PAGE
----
I am trying to figure out the best way to design this experiment:
Each day for a month, a group of people is given a survey containing two questions: 1) What is your overall mood today? [6 point scale 0-5] and 2) Did you meet with your supervisor today? [yes or no]. I want to measure the difference in mood caused by meeting with a supervisor and provide a 95% CI.
Everyone is encouraged to participate everyday, however participation is voluntary. From a similar study, we expect around 1/3 of people to have a participation rate of 80-100%, 1/3 to have 50-80%, and 1/3 to be below 50%.
I was thinking about using a paired test, where for each participant I look at the average mood score when they met with a supervisor compared to when they didn't. One of the issues with this is there might be people that don't have both positive and negative responses to the second question. Also, there could be different numbers of responses per participant (e.g. 10 negative vs. 2 affirmative). I'm not sure how much of an issue this is and if it needs to be (or can be) controlled for.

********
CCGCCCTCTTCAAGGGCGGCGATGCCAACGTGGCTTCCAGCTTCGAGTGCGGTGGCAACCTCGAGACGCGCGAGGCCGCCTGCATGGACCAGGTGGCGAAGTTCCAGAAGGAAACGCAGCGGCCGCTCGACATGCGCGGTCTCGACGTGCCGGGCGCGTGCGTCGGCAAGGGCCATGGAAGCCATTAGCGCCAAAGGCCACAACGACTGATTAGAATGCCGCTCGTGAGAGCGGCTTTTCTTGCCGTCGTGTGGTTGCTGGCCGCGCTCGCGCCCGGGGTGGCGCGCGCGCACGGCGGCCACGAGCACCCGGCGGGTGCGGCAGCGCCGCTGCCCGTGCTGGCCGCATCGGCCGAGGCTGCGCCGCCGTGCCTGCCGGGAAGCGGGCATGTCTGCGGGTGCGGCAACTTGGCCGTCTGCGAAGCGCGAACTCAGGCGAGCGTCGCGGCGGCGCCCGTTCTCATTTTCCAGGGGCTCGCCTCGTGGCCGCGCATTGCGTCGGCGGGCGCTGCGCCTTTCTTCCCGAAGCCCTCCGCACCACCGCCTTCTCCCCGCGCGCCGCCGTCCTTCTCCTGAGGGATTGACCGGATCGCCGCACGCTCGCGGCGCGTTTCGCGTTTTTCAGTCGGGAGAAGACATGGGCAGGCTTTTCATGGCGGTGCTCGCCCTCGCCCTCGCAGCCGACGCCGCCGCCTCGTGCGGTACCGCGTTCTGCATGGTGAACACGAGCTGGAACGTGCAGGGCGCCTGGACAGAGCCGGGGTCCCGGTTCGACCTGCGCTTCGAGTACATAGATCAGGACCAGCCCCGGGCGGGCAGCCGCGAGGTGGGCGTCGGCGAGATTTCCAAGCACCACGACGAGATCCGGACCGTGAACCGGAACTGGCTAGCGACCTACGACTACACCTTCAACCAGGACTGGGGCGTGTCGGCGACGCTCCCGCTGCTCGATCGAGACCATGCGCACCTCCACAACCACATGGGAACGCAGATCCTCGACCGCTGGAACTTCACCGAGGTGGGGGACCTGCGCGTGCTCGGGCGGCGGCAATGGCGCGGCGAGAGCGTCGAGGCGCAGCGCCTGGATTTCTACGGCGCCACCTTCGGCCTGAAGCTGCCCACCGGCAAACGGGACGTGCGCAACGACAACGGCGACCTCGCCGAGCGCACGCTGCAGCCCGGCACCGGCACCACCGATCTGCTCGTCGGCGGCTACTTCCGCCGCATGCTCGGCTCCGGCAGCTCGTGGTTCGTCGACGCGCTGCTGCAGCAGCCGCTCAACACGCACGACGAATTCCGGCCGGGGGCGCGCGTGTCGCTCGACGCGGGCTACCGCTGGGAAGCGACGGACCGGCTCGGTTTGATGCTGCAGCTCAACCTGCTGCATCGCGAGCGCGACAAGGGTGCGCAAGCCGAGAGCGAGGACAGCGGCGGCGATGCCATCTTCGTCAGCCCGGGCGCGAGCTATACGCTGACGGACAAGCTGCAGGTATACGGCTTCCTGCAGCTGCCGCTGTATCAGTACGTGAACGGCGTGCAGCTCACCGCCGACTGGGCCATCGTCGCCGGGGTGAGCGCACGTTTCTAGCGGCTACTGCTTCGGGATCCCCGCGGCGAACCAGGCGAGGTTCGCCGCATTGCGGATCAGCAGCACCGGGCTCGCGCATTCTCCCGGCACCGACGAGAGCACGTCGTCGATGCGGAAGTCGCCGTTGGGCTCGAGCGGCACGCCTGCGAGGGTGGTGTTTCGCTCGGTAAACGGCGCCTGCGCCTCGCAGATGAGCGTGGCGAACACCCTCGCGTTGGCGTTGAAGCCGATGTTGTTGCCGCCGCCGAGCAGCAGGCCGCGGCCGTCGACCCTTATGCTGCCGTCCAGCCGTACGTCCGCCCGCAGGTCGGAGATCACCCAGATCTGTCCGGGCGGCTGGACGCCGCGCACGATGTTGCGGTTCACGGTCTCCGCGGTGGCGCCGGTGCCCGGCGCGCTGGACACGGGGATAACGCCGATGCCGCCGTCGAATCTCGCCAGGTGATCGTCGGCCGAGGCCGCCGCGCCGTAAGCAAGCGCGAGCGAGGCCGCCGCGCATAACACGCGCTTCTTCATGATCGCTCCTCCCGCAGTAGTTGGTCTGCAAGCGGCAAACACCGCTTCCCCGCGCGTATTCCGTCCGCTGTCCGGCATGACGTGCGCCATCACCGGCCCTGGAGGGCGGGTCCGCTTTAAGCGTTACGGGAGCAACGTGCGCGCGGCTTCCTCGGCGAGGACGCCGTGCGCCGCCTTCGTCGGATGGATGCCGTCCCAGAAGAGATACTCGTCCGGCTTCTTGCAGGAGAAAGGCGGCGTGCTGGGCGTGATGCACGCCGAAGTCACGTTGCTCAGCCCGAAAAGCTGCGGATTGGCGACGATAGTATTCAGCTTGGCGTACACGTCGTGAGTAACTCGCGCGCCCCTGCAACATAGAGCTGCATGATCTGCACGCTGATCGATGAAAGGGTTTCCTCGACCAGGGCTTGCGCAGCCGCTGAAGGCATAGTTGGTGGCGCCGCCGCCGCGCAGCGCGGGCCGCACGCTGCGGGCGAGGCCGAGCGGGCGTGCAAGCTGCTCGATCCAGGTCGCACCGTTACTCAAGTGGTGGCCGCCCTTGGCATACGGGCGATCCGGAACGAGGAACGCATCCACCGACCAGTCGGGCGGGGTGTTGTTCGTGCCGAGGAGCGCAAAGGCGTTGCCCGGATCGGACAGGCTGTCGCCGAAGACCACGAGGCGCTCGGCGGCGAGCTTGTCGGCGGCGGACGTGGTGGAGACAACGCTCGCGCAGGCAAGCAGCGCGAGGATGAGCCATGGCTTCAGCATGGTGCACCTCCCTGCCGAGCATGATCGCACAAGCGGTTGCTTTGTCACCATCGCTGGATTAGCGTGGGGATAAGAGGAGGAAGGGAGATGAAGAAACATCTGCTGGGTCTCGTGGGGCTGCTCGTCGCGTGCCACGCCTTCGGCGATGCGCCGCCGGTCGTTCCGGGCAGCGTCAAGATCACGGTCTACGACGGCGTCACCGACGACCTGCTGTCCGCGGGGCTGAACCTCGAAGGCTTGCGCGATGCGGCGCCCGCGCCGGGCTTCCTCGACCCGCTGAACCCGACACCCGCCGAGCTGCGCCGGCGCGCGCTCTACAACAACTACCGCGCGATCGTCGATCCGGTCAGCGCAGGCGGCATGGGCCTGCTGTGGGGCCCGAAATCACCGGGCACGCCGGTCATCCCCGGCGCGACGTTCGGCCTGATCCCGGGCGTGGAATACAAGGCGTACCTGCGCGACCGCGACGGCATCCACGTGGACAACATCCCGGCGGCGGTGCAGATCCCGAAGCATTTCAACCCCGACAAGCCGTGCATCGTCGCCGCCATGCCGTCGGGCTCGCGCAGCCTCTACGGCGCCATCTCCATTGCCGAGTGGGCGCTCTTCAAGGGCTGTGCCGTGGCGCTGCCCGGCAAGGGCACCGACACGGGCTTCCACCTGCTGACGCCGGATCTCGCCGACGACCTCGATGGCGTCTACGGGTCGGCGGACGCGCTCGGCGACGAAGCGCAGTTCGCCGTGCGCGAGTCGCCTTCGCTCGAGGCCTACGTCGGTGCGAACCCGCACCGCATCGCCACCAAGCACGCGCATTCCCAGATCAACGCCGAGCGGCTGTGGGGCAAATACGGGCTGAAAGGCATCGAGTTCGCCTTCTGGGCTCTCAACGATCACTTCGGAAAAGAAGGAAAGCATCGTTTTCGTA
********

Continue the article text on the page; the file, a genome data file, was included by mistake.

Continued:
Alternatively, I could do two sample t test where I separate Q2 affirmatives from negatives and average per person. I'm a little unsure the best way to go about this. If we think of the "no" group as the control and the "yes" group as the treatment, it seems wrong to have people show up in both groups. Should I randomly assign participants to one or the other? What if I assign someone to a group, say the affirmative, but they have no affirmative responses? And would this method be preferable to the paired scenario?